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Name: People v. Williams
Case #: C097116
Opinion Date: 01/04/2024
Attorney: Robert L. Angres

On appeal, appellant argued there was insufficient evidence to support his convictions for vehicle theft and receipt of a stolen vehicle. Appellant was charged with vehicle theft and tried solely on the theory that he took the car without the owner’s consent. Neither party disputed appellant initially had consent from the rental car company to take the car, nor did either party dispute that appellant exceeded the scope of that consent when he failed to return the car as he had contracted to do. But exceeding the scope of the owner’s consent does not change the fact that the owner originally did consent to the taking. Because there is no evidence appellant took the car without the rental car company’s consent, there is insufficient evidence to support his conviction for vehicle theft. Because there was insufficient evidence the car was stolen, there necessarily was insufficient evidence to sustain appellant’s conviction for receiving stolen property.  The court reversed both of the challenged counts of conviction accordingly.

Name: People v. Lewis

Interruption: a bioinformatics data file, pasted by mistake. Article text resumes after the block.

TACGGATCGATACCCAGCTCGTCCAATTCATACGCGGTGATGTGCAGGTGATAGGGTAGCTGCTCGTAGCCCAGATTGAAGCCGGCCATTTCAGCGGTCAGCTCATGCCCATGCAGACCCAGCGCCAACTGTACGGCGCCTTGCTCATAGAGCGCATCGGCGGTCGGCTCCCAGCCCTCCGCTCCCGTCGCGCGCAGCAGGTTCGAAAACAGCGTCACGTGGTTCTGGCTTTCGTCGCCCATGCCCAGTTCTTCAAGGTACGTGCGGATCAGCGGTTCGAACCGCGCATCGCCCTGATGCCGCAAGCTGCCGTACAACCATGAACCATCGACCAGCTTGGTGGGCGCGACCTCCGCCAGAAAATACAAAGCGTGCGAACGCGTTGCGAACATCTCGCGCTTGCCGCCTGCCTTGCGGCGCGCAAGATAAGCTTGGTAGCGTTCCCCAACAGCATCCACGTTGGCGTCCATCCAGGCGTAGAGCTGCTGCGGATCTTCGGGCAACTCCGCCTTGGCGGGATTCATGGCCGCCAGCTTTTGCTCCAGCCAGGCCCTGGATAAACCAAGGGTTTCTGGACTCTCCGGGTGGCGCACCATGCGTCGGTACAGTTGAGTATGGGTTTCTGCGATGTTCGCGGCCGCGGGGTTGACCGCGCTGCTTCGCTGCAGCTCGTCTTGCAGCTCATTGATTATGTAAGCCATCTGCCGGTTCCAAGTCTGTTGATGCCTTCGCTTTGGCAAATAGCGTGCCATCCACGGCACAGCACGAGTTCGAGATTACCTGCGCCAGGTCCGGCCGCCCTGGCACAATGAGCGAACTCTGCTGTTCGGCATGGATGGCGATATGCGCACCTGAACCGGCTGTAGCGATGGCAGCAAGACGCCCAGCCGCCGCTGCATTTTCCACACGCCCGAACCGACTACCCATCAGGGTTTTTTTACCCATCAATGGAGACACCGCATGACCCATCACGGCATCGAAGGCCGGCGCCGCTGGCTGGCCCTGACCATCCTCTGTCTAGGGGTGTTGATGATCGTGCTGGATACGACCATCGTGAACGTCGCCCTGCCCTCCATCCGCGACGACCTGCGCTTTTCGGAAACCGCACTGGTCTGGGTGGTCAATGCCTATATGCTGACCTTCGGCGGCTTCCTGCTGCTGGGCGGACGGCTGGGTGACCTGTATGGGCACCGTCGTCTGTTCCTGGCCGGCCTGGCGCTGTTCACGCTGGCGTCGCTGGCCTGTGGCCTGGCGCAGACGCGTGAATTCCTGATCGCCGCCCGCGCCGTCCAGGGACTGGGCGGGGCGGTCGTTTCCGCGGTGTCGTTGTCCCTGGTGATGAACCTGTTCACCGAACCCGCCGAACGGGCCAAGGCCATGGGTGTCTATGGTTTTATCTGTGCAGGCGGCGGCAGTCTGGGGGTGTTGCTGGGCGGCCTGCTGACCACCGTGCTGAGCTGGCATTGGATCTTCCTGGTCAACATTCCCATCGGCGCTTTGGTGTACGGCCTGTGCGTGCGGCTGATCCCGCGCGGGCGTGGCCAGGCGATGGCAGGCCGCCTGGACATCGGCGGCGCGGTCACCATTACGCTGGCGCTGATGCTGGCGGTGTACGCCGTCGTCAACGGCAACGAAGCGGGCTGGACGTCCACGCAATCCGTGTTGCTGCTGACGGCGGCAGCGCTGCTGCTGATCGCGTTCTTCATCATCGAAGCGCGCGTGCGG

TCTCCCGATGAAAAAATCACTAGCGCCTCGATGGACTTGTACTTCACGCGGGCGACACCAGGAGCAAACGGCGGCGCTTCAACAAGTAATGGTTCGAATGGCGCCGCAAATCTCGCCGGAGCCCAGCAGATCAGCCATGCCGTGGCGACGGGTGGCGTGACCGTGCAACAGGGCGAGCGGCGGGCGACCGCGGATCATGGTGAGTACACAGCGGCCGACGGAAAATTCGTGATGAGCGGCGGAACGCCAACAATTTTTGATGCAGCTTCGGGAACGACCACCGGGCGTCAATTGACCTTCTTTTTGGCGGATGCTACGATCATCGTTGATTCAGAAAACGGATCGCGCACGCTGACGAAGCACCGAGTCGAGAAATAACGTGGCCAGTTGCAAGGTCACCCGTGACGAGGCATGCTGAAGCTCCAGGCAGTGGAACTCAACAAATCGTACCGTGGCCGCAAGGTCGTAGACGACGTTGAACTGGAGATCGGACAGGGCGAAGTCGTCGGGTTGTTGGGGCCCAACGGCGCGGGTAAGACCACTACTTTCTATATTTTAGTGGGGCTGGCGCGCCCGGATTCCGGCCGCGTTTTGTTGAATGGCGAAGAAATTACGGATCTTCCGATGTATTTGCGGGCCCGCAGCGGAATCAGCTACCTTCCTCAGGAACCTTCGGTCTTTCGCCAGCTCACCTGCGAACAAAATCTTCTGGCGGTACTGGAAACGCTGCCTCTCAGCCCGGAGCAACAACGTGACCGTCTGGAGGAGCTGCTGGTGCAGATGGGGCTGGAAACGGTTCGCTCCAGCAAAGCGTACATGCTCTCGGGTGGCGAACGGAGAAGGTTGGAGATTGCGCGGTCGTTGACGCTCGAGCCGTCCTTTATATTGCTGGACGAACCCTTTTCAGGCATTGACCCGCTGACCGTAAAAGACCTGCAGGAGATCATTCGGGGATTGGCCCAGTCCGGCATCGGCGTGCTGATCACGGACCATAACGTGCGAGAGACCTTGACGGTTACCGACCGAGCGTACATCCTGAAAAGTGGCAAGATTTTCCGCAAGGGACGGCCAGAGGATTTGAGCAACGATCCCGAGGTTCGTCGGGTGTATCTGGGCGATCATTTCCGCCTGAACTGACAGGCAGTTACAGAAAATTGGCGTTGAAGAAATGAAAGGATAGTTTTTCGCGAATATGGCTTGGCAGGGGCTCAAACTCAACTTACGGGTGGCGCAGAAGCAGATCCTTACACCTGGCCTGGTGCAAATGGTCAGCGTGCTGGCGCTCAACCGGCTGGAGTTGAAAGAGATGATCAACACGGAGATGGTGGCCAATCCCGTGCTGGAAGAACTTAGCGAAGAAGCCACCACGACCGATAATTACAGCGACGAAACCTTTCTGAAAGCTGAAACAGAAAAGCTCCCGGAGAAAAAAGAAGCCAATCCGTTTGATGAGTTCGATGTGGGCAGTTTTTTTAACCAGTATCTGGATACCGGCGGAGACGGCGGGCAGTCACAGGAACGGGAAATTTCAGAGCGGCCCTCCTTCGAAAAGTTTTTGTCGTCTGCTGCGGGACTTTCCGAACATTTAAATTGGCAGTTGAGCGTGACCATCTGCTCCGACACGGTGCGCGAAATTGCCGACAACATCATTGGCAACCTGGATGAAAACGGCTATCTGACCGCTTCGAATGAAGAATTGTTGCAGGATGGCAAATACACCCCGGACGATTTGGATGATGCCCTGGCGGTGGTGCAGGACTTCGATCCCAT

Case #: C097765
Opinion Date: 01/02/2024
Attorney: William G. Holzer

The Court of Appeal held the trial court erred in denying appellant’s Penal Code section 1172.6 petition at the prima facie stage. In denying the petition, the trial court relied on the opinion from appellant’s direct appeal, which held there was sufficient evidence to support the jury’s true finding on the robbery-murder special circumstance. However, although appellant’s trial happened after People v. Banks (2015) 61 Cal.4th 788 and People v. Clark (2016) 63 Cal.4th 522 were decided, the instructions on the special circumstance did not include the Banks/Clark factors. Accordingly, neither the jury’s true finding, nor the Court of Appeal’s prior conclusion that there was sufficient evidence to support that finding, precluded appellant’s eligibility for relief as a matter of law. The Court of Appeal reversed the trial court’s order and remanded the matter for further proceedings under section 1172.6, subdivision (d).